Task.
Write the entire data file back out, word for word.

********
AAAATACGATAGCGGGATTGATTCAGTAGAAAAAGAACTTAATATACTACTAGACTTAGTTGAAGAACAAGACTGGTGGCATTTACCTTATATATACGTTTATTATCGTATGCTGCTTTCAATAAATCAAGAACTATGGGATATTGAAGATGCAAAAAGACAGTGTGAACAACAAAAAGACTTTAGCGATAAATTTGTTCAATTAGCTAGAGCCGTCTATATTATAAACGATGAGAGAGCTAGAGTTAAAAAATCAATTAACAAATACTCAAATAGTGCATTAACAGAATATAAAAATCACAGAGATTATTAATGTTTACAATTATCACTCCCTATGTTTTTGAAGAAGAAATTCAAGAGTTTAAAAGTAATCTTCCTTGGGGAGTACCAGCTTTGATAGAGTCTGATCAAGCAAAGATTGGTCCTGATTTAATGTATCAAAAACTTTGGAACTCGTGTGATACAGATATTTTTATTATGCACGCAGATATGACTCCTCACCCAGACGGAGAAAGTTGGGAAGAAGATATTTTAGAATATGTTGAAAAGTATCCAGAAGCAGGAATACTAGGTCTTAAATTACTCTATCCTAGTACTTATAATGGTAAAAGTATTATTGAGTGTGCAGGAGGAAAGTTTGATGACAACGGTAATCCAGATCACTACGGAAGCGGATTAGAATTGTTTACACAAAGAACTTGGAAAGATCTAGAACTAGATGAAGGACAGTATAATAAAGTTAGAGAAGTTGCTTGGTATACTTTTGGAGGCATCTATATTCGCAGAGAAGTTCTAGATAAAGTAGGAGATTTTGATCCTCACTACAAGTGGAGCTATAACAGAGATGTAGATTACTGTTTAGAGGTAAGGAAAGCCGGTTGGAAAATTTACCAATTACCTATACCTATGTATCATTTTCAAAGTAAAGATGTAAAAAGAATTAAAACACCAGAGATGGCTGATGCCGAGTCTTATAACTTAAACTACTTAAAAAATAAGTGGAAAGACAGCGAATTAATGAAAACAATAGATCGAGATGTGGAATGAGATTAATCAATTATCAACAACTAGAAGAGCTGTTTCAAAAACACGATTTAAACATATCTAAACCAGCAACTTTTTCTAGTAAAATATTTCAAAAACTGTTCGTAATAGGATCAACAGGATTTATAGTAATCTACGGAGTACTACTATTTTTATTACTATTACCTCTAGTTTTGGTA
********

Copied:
AAAATACGATAGCGGGATTGATTCAGTAGAAAAAGAACTTAATATACTACTAGACTTAGTTGAAGAACAAGACTGGTGGCATTTACCTTATATATACGTTTATTATCGTATGCTGCTTTCAATAAATCAAGAACTATGGGATATTGAAGATGCAAAAAGACAGTGTGAACAACAAAAAGACTTTAGCGATAAATTTGTTCAATTAGCTAGAGCCGTCTATATTATAAACGATGAGAGAGCTAGAGTTAAAAAATCAATTAACAAATACTCAAATAGTGCATTAACAGAATATAAAAATCACAGAGATTATTAATGTTTACAATTATCACTCCCTATGTTTTTGAAGAAGAAATTCAAGAGTTTAAAAGTAATCTTCCTTGGGGAGTACCAGCTTTGATAGAGTCTGATCAAGCAAAGATTGGTCCTGATTTAATGTATCAAAAACTTTGGAACTCGTGTGATACAGATATTTTTATTATGCACGCAGATATGACTCCTCACCCAGACGGAGAAAGTTGGGAAGAAGATATTTTAGAATATGTTGAAAAGTATCCAGAAGCAGGAATACTAGGTCTTAAATTACTCTATCCTAGTACTTATAATGGTAAAAGTATTATTGAGTGTGCAGGAGGAAAGTTTGATGACAACGGTAATCCAGATCACTACGGAAGCGGATTAGAATTGTTTACACAAAGAACTTGGAAAGATCTAGAACTAGATGAAGGACAGTATAATAAAGTTAGAGAAGTTGCTTGGTATACTTTTGGAGGCATCTATATTCGCAGAGAAGTTCTAGATAAAGTAGGAGATTTTGATCCTCACTACAAGTGGAGCTATAACAGAGATGTAGATTACTGTTTAGAGGTAAGGAAAGCCGGTTGGAAAATTTACCAATTACCTATACCTATGTATCATTTTCAAAGTAAAGATGTAAAAAGAATTAAAACACCAGAGATGGCTGATGCCGAGTCTTATAACTTAAACTACTTAAAAAATAAGTGGAAAGACAGCGAATTAATGAAAACAATAGATCGAGATGTGGAATGAGATTAATCAATTATCAACAACTAGAAGAGCTGTTTCAAAAACACGATTTAAACATATCTAAACCAGCAACTTTTTCTAGTAAAATATTTCAAAAACTGTTCGTAATAGGATCAACAGGATTTATAGTAATCTACGGAGTACTACTATTTTTATTACTATTACCTCTAGTTTTGGTA